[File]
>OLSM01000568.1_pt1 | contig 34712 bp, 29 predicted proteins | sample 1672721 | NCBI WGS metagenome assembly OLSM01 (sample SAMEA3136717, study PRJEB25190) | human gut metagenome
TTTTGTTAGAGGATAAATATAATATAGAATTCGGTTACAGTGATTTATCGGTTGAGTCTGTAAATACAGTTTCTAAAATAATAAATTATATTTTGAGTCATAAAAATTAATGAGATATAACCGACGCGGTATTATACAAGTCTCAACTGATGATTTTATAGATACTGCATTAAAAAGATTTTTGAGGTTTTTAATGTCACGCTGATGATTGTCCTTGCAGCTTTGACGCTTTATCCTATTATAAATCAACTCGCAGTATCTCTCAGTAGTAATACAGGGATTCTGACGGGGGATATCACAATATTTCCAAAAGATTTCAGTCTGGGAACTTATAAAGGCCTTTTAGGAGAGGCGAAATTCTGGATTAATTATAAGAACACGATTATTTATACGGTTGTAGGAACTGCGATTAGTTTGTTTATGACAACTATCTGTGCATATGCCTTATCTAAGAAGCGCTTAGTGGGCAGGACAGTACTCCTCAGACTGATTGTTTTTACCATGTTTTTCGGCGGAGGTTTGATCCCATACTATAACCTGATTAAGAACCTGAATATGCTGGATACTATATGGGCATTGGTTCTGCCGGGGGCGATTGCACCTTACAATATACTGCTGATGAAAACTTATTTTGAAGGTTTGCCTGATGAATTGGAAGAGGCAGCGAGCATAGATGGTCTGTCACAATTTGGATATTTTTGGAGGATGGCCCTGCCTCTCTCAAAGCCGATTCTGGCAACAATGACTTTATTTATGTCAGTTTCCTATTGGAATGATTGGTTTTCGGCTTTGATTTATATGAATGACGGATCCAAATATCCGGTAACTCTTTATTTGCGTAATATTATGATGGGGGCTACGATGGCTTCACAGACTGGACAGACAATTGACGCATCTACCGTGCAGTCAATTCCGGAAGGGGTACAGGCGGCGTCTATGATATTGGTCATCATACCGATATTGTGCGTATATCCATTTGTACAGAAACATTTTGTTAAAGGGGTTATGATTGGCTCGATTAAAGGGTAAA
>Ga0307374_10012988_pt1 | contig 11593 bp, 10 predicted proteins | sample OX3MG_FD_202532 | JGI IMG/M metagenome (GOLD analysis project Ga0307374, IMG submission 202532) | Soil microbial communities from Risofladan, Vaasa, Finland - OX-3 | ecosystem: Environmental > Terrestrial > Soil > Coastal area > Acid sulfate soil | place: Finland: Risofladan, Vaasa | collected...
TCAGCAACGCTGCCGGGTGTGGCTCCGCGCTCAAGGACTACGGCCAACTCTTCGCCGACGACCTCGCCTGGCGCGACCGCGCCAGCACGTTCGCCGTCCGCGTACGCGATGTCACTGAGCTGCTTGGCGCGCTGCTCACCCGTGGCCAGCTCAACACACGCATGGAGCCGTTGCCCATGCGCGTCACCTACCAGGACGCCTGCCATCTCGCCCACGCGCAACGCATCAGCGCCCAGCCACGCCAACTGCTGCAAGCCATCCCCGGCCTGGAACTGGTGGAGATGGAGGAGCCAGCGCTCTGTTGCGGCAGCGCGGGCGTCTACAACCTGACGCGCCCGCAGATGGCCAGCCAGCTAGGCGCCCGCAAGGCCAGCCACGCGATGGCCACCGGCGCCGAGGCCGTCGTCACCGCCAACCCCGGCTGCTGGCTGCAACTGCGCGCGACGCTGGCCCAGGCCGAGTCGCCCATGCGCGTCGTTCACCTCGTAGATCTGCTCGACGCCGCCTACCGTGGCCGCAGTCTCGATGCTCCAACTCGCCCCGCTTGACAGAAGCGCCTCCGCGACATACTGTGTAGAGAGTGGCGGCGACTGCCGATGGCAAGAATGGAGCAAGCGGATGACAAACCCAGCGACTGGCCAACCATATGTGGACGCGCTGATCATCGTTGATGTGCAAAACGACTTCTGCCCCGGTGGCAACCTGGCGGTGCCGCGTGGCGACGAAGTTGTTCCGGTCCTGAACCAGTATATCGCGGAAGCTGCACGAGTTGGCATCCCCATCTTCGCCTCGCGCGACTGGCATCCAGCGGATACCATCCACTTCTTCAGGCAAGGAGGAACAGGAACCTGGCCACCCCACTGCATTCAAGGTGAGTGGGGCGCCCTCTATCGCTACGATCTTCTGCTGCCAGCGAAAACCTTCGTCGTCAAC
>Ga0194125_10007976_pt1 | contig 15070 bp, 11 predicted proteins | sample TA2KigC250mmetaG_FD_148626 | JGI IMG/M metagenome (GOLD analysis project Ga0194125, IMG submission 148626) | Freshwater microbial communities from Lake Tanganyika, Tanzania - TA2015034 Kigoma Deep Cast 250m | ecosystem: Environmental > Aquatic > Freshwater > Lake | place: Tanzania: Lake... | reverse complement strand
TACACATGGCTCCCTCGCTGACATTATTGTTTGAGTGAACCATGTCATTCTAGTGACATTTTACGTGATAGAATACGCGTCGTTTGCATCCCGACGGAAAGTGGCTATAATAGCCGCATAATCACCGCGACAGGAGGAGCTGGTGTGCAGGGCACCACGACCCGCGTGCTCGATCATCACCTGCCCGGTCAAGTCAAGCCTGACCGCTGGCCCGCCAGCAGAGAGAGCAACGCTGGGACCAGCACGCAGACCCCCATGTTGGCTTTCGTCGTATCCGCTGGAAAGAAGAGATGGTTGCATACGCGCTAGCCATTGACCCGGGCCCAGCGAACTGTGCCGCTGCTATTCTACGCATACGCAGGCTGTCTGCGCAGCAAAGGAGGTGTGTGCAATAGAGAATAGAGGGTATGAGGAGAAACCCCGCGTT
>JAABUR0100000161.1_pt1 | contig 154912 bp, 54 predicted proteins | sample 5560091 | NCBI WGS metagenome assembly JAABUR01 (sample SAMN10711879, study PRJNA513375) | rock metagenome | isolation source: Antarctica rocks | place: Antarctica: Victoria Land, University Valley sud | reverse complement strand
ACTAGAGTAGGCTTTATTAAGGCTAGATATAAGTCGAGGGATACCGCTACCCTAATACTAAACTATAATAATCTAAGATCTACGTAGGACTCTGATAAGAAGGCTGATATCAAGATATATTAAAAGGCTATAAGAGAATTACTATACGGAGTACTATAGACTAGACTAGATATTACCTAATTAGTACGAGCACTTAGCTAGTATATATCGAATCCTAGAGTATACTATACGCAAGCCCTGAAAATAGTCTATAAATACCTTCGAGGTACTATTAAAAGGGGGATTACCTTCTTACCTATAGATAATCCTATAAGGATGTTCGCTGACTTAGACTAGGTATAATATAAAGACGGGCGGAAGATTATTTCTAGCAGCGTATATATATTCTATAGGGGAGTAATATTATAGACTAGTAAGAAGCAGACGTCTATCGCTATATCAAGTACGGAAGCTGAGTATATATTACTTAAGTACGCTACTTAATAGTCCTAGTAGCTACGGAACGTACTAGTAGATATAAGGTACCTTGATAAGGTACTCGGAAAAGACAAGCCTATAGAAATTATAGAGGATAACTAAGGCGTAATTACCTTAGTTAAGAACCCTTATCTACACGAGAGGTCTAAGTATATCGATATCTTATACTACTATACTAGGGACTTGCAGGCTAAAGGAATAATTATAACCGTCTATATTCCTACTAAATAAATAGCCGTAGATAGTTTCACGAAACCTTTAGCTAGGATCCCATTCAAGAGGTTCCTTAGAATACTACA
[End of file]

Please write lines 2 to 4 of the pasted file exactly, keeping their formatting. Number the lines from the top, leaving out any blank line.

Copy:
TTTTGTTAGAGGATAAATATAATATAGAATTCGGTTACAGTGATTTATCGGTTGAGTCTGTAAATACAGTTTCTAAAATAATAAATTATATTTTGAGTCATAAAAATTAATGAGATATAACCGACGCGGTATTATACAAGTCTCAACTGATGATTTTATAGATACTGCATTAAAAAGATTTTTGAGGTTTTTAATGTCACGCTGATGATTGTCCTTGCAGCTTTGACGCTTTATCCTATTATAAATCAACTCGCAGTATCTCTCAGTAGTAATACAGGGATTCTGACGGGGGATATCACAATATTTCCAAAAGATTTCAGTCTGGGAACTTATAAAGGCCTTTTAGGAGAGGCGAAATTCTGGATTAATTATAAGAACACGATTATTTATACGGTTGTAGGAACTGCGATTAGTTTGTTTATGACAACTATCTGTGCATATGCCTTATCTAAGAAGCGCTTAGTGGGCAGGACAGTACTCCTCAGACTGATTGTTTTTACCATGTTTTTCGGCGGAGGTTTGATCCCATACTATAACCTGATTAAGAACCTGAATATGCTGGATACTATATGGGCATTGGTTCTGCCGGGGGCGATTGCACCTTACAATATACTGCTGATGAAAACTTATTTTGAAGGTTTGCCTGATGAATTGGAAGAGGCAGCGAGCATAGATGGTCTGTCACAATTTGGATATTTTTGGAGGATGGCCCTGCCTCTCTCAAAGCCGATTCTGGCAACAATGACTTTATTTATGTCAGTTTCCTATTGGAATGATTGGTTTTCGGCTTTGATTTATATGAATGACGGATCCAAATATCCGGTAACTCTTTATTTGCGTAATATTATGATGGGGGCTACGATGGCTTCACAGACTGGACAGACAATTGACGCATCTACCGTGCAGTCAATTCCGGAAGGGGTACAGGCGGCGTCTATGATATTGGTCATCATACCGATATTGTGCGTATATCCATTTGTACAGAAACATTTTGTTAAAGGGGTTATGATTGGCTCGATTAAAGGGTAAA
>Ga0307374_10012988_pt1 | contig 11593 bp, 10 predicted proteins | sample OX3MG_FD_202532 | JGI IMG/M metagenome (GOLD analysis project Ga0307374, IMG submission 202532) | Soil microbial communities from Risofladan, Vaasa, Finland - OX-3 | ecosystem: Environmental > Terrestrial > Soil > Coastal area > Acid sulfate soil | place: Finland: Risofladan, Vaasa | collected...
TCAGCAACGCTGCCGGGTGTGGCTCCGCGCTCAAGGACTACGGCCAACTCTTCGCCGACGACCTCGCCTGGCGCGACCGCGCCAGCACGTTCGCCGTCCGCGTACGCGATGTCACTGAGCTGCTTGGCGCGCTGCTCACCCGTGGCCAGCTCAACACACGCATGGAGCCGTTGCCCATGCGCGTCACCTACCAGGACGCCTGCCATCTCGCCCACGCGCAACGCATCAGCGCCCAGCCACGCCAACTGCTGCAAGCCATCCCCGGCCTGGAACTGGTGGAGATGGAGGAGCCAGCGCTCTGTTGCGGCAGCGCGGGCGTCTACAACCTGACGCGCCCGCAGATGGCCAGCCAGCTAGGCGCCCGCAAGGCCAGCCACGCGATGGCCACCGGCGCCGAGGCCGTCGTCACCGCCAACCCCGGCTGCTGGCTGCAACTGCGCGCGACGCTGGCCCAGGCCGAGTCGCCCATGCGCGTCGTTCACCTCGTAGATCTGCTCGACGCCGCCTACCGTGGCCGCAGTCTCGATGCTCCAACTCGCCCCGCTTGACAGAAGCGCCTCCGCGACATACTGTGTAGAGAGTGGCGGCGACTGCCGATGGCAAGAATGGAGCAAGCGGATGACAAACCCAGCGACTGGCCAACCATATGTGGACGCGCTGATCATCGTTGATGTGCAAAACGACTTCTGCCCCGGTGGCAACCTGGCGGTGCCGCGTGGCGACGAAGTTGTTCCGGTCCTGAACCAGTATATCGCGGAAGCTGCACGAGTTGGCATCCCCATCTTCGCCTCGCGCGACTGGCATCCAGCGGATACCATCCACTTCTTCAGGCAAGGAGGAACAGGAACCTGGCCACCCCACTGCATTCAAGGTGAGTGGGGCGCCCTCTATCGCTACGATCTTCTGCTGCCAGCGAAAACCTTCGTCGTCAAC